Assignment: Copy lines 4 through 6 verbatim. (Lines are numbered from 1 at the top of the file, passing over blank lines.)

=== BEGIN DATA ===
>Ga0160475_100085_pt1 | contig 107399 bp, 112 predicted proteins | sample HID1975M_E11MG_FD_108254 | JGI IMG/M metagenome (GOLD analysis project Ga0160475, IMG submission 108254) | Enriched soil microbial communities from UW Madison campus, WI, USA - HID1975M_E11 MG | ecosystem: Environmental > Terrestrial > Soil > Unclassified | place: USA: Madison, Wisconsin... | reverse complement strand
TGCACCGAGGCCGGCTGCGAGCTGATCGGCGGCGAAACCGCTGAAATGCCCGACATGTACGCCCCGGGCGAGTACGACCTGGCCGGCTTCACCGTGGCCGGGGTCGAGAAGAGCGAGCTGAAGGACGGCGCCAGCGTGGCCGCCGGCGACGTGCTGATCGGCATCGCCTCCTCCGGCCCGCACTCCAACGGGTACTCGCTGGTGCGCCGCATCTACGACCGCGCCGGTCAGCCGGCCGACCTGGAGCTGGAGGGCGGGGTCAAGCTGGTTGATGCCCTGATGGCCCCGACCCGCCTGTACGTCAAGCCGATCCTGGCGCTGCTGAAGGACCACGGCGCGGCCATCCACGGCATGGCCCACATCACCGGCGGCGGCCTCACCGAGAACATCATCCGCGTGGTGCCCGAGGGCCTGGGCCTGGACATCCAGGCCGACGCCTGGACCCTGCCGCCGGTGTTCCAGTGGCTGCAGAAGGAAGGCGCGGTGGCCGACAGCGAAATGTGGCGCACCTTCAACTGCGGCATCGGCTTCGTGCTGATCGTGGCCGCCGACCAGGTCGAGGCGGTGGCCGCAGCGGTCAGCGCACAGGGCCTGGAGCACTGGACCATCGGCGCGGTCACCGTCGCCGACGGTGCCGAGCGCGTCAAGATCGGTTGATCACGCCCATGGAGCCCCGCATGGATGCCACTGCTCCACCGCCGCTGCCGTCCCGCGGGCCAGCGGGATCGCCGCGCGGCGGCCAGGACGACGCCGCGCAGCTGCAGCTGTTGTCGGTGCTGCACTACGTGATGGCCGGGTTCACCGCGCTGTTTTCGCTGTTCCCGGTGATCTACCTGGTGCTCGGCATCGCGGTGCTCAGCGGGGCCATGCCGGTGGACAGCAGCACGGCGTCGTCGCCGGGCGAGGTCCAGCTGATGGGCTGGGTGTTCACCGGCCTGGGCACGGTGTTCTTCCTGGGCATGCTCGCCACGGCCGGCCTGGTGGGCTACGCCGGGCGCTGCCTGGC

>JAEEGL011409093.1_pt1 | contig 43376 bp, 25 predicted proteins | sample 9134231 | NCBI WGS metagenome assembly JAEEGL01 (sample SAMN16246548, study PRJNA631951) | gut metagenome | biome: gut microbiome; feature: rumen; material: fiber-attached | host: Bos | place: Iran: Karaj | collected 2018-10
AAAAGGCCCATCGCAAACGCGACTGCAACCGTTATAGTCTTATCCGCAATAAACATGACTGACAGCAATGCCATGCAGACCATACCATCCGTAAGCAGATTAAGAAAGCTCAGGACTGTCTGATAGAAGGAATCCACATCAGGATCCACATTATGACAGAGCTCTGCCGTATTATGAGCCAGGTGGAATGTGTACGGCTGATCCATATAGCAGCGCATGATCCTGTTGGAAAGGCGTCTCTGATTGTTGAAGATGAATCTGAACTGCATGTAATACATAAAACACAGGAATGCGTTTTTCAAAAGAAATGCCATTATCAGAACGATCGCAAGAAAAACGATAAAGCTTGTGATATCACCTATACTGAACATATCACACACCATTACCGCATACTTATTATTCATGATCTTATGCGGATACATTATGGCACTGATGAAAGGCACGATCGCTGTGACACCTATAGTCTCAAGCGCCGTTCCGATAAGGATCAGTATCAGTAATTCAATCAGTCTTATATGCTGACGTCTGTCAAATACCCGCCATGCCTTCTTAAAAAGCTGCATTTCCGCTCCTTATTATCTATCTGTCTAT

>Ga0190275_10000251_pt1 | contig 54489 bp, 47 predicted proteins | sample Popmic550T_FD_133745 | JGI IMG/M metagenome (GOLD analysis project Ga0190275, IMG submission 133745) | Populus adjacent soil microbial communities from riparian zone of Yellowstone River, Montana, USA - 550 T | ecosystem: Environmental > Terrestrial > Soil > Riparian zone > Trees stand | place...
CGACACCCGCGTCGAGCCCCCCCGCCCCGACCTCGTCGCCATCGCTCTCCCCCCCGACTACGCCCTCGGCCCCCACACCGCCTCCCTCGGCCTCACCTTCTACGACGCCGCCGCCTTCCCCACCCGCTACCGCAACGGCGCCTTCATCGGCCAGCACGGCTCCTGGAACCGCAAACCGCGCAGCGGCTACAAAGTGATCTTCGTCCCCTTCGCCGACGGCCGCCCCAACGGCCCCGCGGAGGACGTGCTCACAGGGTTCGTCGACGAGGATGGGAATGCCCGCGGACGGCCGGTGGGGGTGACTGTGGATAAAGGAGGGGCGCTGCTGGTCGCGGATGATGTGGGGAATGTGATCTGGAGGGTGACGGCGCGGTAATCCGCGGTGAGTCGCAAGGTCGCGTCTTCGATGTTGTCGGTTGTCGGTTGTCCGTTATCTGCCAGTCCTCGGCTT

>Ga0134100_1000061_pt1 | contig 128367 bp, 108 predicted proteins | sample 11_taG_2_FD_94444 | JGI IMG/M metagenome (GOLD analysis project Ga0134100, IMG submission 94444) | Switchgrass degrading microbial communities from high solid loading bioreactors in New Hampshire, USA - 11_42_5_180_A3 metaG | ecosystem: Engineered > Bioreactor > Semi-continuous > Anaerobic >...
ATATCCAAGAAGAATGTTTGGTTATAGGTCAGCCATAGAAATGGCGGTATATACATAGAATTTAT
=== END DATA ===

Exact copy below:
AAAAGGCCCATCGCAAACGCGACTGCAACCGTTATAGTCTTATCCGCAATAAACATGACTGACAGCAATGCCATGCAGACCATACCATCCGTAAGCAGATTAAGAAAGCTCAGGACTGTCTGATAGAAGGAATCCACATCAGGATCCACATTATGACAGAGCTCTGCCGTATTATGAGCCAGGTGGAATGTGTACGGCTGATCCATATAGCAGCGCATGATCCTGTTGGAAAGGCGTCTCTGATTGTTGAAGATGAATCTGAACTGCATGTAATACATAAAACACAGGAATGCGTTTTTCAAAAGAAATGCCATTATCAGAACGATCGCAAGAAAAACGATAAAGCTTGTGATATCACCTATACTGAACATATCACACACCATTACCGCATACTTATTATTCATGATCTTATGCGGATACATTATGGCACTGATGAAAGGCACGATCGCTGTGACACCTATAGTCTCAAGCGCCGTTCCGATAAGGATCAGTATCAGTAATTCAATCAGTCTTATATGCTGACGTCTGTCAAATACCCGCCATGCCTTCTTAAAAAGCTGCATTTCCGCTCCTTATTATCTATCTGTCTAT

>Ga0190275_10000251_pt1 | contig 54489 bp, 47 predicted proteins | sample Popmic550T_FD_133745 | JGI IMG/M metagenome (GOLD analysis project Ga0190275, IMG submission 133745) | Populus adjacent soil microbial communities from riparian zone of Yellowstone River, Montana, USA - 550 T | ecosystem: Environmental > Terrestrial > Soil > Riparian zone > Trees stand | place...
CGACACCCGCGTCGAGCCCCCCCGCCCCGACCTCGTCGCCATCGCTCTCCCCCCCGACTACGCCCTCGGCCCCCACACCGCCTCCCTCGGCCTCACCTTCTACGACGCCGCCGCCTTCCCCACCCGCTACCGCAACGGCGCCTTCATCGGCCAGCACGGCTCCTGGAACCGCAAACCGCGCAGCGGCTACAAAGTGATCTTCGTCCCCTTCGCCGACGGCCGCCCCAACGGCCCCGCGGAGGACGTGCTCACAGGGTTCGTCGACGAGGATGGGAATGCCCGCGGACGGCCGGTGGGGGTGACTGTGGATAAAGGAGGGGCGCTGCTGGTCGCGGATGATGTGGGGAATGTGATCTGGAGGGTGACGGCGCGGTAATCCGCGGTGAGTCGCAAGGTCGCGTCTTCGATGTTGTCGGTTGTCGGTTGTCCGTTATCTGCCAGTCCTCGGCTT